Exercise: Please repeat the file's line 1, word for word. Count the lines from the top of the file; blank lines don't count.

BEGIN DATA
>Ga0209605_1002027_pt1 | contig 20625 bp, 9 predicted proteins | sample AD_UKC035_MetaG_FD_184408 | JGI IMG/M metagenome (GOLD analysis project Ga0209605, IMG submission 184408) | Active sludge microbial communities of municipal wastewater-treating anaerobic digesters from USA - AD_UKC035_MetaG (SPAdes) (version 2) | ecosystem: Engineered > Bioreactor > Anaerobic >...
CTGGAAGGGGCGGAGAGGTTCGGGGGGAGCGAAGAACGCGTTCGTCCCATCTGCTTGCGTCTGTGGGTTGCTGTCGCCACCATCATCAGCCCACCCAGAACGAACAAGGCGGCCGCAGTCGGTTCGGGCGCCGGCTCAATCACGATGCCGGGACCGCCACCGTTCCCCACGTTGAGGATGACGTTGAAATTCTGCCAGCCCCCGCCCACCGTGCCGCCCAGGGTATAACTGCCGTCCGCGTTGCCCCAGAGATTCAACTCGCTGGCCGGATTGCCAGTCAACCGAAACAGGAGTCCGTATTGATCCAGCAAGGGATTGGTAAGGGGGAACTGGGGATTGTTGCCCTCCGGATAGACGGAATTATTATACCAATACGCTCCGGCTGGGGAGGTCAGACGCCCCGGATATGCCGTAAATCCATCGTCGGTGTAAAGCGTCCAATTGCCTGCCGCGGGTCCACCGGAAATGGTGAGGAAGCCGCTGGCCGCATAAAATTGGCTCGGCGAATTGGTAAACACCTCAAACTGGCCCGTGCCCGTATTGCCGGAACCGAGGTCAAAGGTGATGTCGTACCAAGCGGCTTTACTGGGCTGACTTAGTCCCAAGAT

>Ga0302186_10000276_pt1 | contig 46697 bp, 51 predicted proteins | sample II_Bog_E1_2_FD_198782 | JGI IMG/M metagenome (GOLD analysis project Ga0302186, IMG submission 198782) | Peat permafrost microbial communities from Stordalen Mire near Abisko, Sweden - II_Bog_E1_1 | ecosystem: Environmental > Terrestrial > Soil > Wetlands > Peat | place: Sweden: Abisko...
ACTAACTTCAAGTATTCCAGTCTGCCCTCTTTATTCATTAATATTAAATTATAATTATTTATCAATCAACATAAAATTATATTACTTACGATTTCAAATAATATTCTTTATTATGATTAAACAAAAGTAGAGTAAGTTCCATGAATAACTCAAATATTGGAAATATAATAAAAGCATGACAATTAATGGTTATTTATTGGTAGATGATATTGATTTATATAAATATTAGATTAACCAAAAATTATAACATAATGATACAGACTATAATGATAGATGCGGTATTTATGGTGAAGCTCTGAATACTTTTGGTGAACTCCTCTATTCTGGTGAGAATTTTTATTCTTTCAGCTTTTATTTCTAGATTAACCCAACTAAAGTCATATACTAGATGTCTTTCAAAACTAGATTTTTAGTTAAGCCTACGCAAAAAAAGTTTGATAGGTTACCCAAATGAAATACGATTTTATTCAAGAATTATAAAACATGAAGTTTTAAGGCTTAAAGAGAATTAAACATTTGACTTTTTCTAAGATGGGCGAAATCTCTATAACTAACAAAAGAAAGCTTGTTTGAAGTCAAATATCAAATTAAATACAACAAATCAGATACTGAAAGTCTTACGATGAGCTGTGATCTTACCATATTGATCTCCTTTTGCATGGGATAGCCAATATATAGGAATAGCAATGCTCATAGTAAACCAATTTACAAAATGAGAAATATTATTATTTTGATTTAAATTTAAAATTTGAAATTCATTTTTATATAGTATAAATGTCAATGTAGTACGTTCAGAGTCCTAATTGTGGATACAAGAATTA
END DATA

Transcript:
>Ga0209605_1002027_pt1 | contig 20625 bp, 9 predicted proteins | sample AD_UKC035_MetaG_FD_184408 | JGI IMG/M metagenome (GOLD analysis project Ga0209605, IMG submission 184408) | Active sludge microbial communities of municipal wastewater-treating anaerobic digesters from USA - AD_UKC035_MetaG (SPAdes) (version 2) | ecosystem: Engineered > Bioreactor > Anaerobic >...